CHARLOTTESVILLE, AUG. 10 -- The quiet cool with which Shawn Moore has guided Virginia's football team the last two years has put the Cavaliers on the verge of national power status. So if the fifth-year senior quarterback seems reluctant to partake in the hype of Heisman Trophy candidacy, it's merely to remind his teammates of just how long a road they've traveled.
Virginia, winner of 10 games and a share of the ACC championship last season after not making a bowl appearance in three of the previous four years, kicked off its 1990 campaign today with its annual media function.
Several players talked straight-faced about an undefeated season -- perhaps the loftiest goal imaginable for Coach George Welsh in 1982 when he inherited a program that could boast of only two winning seasons since the Truman administration.
Moore graciously relinquished the limelight in years past while reporters noted the arrivals of Jesse Jackson's son, Yusef, and consensus national high school player of the year Terry Kirby. But today he was forced to center stage to discuss a topic not spoken firsthand here in nearly 50 years -- the Heisman.
"I never thought that I'd be classified as that caliber of player," said Moore, the only Division I-A quarterback last season to pass for 2,000 yards and rush for 500. "But you shouldn't get a big head about it. I'll always be the same Shawn, the same happy-go-lucky, affectionate person that I am."
Herman Moore, the Cavaliers' 6-foot-5, big-play wide receiver, was not alone in trying to restrain laughter upon hearing the quarterback's remarks.
The two are almost inseparable where football is concerned, and were grouped together today to answer the numerous queries that already are becoming cliche's. They're not related, although both have been questioned about it so often they've long since taken to calling each other cousins.
The Moores are on the cover of one national publication, and both are being touted for numerous honors. The Virginia athletic department began promoting Shawn Moore for the Heisman soon after a 31-21 loss to Illinois in the Florida Citrus Bowl New Year's Day.
His credentials are impressive. He set an ACC record for touchdown production last season with 27, passing for 18 and rushing for nine. He's equally likely to launch a 50-yard pass or scramble for 20, and the Cavaliers have won 15 of his last 17 starts.
A mass exodus to the NFL by many of the nation's top would-be seniors pushed Moore's name up the Heisman list. The school sent out full-color posters and brochures of him last month and is bracing for a media crunch not seen here since the days of basketball star Ralph Sampson.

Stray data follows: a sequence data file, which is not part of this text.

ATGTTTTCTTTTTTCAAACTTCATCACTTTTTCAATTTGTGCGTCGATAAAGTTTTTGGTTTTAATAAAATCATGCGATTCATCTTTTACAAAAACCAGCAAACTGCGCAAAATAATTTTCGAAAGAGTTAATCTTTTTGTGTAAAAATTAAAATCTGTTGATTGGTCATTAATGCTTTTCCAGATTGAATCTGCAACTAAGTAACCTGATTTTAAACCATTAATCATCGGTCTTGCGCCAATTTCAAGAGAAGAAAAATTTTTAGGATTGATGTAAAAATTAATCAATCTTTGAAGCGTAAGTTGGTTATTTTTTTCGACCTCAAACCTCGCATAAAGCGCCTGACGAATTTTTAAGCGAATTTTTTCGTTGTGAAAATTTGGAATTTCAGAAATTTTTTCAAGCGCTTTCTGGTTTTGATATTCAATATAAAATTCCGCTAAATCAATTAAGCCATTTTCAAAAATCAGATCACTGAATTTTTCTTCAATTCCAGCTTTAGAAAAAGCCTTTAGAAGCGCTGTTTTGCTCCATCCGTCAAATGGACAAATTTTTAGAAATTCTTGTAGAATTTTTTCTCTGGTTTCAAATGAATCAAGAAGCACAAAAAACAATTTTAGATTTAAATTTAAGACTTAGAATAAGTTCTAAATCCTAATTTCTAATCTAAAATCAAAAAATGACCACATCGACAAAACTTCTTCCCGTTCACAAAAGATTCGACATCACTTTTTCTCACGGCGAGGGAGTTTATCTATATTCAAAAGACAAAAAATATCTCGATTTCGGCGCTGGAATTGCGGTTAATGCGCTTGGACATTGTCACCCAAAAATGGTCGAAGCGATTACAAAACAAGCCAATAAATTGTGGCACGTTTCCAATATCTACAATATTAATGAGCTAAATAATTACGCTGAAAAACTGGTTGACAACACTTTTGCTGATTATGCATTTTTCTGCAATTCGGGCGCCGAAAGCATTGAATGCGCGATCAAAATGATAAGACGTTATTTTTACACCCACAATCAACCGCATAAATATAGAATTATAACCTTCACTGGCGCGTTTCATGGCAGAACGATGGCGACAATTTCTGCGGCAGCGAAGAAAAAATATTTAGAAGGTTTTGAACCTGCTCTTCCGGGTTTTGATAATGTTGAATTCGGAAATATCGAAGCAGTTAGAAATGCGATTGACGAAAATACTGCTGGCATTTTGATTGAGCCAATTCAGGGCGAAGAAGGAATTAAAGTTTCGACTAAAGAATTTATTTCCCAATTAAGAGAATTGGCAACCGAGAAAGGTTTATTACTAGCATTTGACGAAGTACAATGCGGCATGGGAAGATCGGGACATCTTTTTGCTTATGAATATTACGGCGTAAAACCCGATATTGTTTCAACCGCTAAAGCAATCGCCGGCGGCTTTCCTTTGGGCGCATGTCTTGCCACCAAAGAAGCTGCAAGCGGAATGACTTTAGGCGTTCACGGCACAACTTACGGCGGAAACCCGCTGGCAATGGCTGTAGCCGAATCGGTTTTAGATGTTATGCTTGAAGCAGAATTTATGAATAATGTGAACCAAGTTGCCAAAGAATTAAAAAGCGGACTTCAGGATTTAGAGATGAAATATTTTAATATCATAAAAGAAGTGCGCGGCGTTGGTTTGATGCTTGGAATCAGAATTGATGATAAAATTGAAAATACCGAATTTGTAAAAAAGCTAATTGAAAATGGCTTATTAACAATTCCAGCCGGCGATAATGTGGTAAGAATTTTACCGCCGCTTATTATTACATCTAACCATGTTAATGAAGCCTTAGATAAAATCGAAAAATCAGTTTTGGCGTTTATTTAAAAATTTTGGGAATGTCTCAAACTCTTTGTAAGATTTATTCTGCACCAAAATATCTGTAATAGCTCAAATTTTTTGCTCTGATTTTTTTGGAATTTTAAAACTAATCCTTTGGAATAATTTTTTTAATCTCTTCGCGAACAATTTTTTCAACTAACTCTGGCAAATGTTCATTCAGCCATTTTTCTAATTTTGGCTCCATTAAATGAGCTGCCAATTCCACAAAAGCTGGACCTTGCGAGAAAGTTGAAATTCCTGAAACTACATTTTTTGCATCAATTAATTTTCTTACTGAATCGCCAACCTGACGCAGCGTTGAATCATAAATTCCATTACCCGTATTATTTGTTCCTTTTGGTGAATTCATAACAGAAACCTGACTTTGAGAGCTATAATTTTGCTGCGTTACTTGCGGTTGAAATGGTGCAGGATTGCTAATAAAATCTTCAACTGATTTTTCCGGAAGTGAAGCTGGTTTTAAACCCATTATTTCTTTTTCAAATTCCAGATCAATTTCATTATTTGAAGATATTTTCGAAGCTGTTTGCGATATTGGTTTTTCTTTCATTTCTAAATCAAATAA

"Imagine this," President George Bush remarked here at the education summit here last fall. "You have the President, the governors and the cabinet all here, and still the big man on campus: Shawn Moore."
The normally reserved Welsh, who two years ago refused to answer questions about his quarterback when Moore struggled in his first season as a starter, has been downright loquacious.
"Shawn's the right kind of guy," said Welsh, who as a Navy quarterback finished third in the 1955 Heisman voting. "He's well-liked on the team and he's handled it well. . . . The decisions we make aren't going to take him into consideration except to utilize his talents to the best."
Moore's Heisman prospects depend largely on the success of his veteran team, which more often than not has floundered under the national spotlight. The Cavaliers lost twice on national television last season -- in the Kickoff Classic to Notre Dame and five weeks later to Clemson, a game Moore missed with a shoulder injury.
National television may call on Virginia just once this season, when the Cavaliers play host to Clemson Sept. 8. Should Virginia beat the Tigers for the first time in 30 tries, 11-0 would seem realistic.
The last two Heisman winners -- Oklahoma State's Barry Sanders and Houston's Andre Ware -- seemingly solved Moore's problem of competing for the award in relative obscurity. But Welsh is quick to point out that Moore might not have the opportunity to rack up gaudy statistics like Ware did.
"We don't have that kind of offense where we're going to throw the ball 50-60 times a game," Welsh said. "We're just not going to do that. We like to have a balanced offense."
But Moore, who has a pyschology degree and already has eclipsed Don Majkowski and Scott Secules for a number of school records, dodges questions about the award as gracefully as he brushes off would-be defenders.
"Shawn's very level-headed," said Herman Moore, who caught 36 passes last year for 848 yards and 10 touchdowns. "He's done a great job dealing with everything that's been said."